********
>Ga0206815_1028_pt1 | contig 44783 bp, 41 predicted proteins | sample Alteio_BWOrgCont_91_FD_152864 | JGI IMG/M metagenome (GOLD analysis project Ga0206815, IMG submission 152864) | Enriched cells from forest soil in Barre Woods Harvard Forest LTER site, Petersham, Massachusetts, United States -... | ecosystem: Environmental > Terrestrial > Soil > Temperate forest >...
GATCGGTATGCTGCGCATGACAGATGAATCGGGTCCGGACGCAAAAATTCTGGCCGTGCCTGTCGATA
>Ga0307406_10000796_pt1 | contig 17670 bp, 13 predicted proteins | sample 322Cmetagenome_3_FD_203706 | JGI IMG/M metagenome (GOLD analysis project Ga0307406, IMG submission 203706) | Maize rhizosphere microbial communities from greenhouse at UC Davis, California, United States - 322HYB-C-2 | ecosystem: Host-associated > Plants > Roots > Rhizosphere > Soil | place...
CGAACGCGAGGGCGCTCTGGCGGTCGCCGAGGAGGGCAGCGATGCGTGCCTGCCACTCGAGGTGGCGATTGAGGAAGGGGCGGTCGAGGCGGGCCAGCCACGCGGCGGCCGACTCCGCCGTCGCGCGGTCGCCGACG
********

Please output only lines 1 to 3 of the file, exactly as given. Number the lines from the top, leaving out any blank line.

>Ga0206815_1028_pt1 | contig 44783 bp, 41 predicted proteins | sample Alteio_BWOrgCont_91_FD_152864 | JGI IMG/M metagenome (GOLD analysis project Ga0206815, IMG submission 152864) | Enriched cells from forest soil in Barre Woods Harvard Forest LTER site, Petersham, Massachusetts, United States -... | ecosystem: Environmental > Terrestrial > Soil > Temperate forest >...
GATCGGTATGCTGCGCATGACAGATGAATCGGGTCCGGACGCAAAAATTCTGGCCGTGCCTGTCGATA
>Ga0307406_10000796_pt1 | contig 17670 bp, 13 predicted proteins | sample 322Cmetagenome_3_FD_203706 | JGI IMG/M metagenome (GOLD analysis project Ga0307406, IMG submission 203706) | Maize rhizosphere microbial communities from greenhouse at UC Davis, California, United States - 322HYB-C-2 | ecosystem: Host-associated > Plants > Roots > Rhizosphere > Soil | place...